Menicocci prepares to take over as Williamstown town manager
The new permanent town manager of Williamstown, Massachusetts is set to begin work this July.
Robert Menicocci was born in raised in Gloucester, Massachusetts. The 56-year-old is currently the director of the Santa Clara County Social Services Agency in California. This summer, he’ll take over the reins as Williamstown town manager from Charlie Blanchard, who has held the role on an interim basis since last spring. Jason Hoch was to serve in the role on a permanent basis before his May 2021 resignation that was precipitated by a series of scandals involving the town’s police department.
“Our agency is your kind of typical government agency,” said Menicocci. “It's an umbrella agency that serves various areas of social welfare programs. So, kind of your traditional child welfare programs, programs of transitional assistance and employment services for individuals and families. We do veteran's services. And we also handle the programs for disabled adults and the aging, senior population.”
He says his work in public policy has given him a well-rounded view of not just how to manage governmental affairs but also how they impact communities.
“I started my work for the Commonwealth of Massachusetts as a budget analyst and continued for a state agency there, and continued to work in that agency up through being an assistant budget director, and then a budget director, and then moved on to another government role in the social welfare space, and took on more finance responsibilities there, learned the ropes through that work," said Menicocci. "Continued working in some other counties in California, as well as in the commonwealth, continuing to progress in my experience of handling kind of your operations, your administrative and finance roles, kind of basically serving as the chief operating officer for these large, large, state and county agencies.”
Menicocci steps into the role of town manager after a tumultuous run for Williamstown, where the national racial reckoning of the summer 2020 Black Lives Matter protests dovetailed with local concerns about documented racial harassment and hostility within the Williamstown Police Department.
A Bennington, Vermont homeowner with a residence not far from Williamstown, the new town manager says he’s done his homework before stepping into the role.
“Folks, to the extent that it was possible without violating any confidentiality, were very candid about what the challenges of the past were, and really what they're looking for in the future to address some of that so that the town can move forward and learn from its experiences and, you know, improve its service delivery and things like that," Menicocci told WAMC. "So, again, I think folks were folks were very candid about it. Obviously, there's plenty of information just out there for public consumption, to, you know, so I could brief myself as I was thinking about the opportunity.”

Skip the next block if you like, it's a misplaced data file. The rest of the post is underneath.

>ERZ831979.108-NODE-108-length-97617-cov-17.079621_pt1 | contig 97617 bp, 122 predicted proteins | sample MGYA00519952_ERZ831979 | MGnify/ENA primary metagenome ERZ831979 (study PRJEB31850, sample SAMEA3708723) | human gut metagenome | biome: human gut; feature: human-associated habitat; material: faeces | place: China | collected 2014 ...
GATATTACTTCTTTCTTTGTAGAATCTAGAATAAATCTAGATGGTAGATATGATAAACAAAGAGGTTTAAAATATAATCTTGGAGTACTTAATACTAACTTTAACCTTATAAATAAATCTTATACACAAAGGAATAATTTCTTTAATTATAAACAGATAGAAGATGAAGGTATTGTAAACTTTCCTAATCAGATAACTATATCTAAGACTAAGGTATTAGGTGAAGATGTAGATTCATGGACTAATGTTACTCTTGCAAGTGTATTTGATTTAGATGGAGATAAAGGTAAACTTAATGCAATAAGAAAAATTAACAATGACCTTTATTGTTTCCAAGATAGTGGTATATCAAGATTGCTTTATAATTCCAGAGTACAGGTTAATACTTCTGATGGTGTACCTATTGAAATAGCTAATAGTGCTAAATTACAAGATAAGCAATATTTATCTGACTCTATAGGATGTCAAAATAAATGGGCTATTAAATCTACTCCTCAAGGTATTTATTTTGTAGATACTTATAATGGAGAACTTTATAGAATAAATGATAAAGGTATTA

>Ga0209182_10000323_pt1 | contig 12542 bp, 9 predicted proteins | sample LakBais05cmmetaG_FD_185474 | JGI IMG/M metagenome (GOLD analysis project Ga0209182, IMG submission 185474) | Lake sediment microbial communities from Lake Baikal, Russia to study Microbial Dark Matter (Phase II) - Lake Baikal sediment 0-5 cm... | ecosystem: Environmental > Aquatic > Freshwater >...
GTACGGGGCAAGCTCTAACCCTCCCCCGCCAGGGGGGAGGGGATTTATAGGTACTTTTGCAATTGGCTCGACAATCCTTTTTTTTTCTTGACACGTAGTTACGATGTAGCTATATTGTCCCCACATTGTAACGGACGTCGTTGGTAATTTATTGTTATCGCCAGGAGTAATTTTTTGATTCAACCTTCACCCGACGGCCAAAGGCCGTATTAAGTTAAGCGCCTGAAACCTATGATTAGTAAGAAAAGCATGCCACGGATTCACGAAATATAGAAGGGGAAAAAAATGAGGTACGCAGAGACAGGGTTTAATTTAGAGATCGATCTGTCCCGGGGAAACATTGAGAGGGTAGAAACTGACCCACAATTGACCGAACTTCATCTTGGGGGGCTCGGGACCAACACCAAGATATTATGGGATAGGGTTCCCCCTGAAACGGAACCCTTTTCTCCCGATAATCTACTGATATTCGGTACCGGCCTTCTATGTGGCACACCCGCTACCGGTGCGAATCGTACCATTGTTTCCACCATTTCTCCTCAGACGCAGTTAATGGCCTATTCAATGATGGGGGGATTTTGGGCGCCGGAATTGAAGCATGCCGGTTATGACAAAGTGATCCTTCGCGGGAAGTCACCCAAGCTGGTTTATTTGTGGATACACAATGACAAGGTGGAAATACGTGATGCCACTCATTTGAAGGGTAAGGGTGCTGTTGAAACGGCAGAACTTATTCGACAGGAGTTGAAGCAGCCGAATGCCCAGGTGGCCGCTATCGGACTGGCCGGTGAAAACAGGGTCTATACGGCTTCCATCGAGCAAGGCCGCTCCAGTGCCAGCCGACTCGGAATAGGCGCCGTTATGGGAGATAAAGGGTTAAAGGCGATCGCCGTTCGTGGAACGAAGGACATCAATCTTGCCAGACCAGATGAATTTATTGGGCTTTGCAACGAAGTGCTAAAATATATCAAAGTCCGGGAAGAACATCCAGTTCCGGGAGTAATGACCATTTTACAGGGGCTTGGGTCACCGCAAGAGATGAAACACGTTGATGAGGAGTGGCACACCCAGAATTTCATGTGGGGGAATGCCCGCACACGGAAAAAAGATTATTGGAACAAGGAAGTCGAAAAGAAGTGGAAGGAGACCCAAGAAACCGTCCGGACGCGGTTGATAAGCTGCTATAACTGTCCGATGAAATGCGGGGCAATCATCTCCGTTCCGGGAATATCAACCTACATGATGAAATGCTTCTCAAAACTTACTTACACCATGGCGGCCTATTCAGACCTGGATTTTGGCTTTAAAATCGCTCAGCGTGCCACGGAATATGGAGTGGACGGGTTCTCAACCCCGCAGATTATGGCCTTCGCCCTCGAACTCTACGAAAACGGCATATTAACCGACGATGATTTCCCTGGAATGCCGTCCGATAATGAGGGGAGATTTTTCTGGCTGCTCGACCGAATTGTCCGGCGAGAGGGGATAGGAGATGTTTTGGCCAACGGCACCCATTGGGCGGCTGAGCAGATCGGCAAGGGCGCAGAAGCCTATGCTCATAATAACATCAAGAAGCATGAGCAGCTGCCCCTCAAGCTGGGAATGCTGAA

He says social justice has always been at the forefront of his work.
“From my perspective, the inequities, the bias, the racism, things that have existed within our world, our governments and our institutions, is nothing new, in terms of, you know, the thought process of working through solutions for that," said the new town manager. "So, it's always been part of my work, and engaging in doing social welfare policy, and thinking about how we can improve those systems, improve the lives of folks, why they come to those systems in the first place, and what problems around bias and racism, things of that nature, have resulted in people’s situations, landing where they are.”
After years of intense local debate over these issues, Menicocci says he is “very anxious to be a very hopefully positive thought partner in that work.”
“My background and my passion for that has always been in place, and has always brought that to my work, you know, through a variety of different efforts and working to improve the lives of folks with recognizing first and foremost, you know, not just providing an immediate solution to an emergency, but really getting at the root of what inequities existed in our education systems, in our justice systems, and in our social welfare systems,” he told WAMC.
Menicocci starts as Williamstown’s new town manager on July 1st. His one-year contract comes with a salary of $155,000.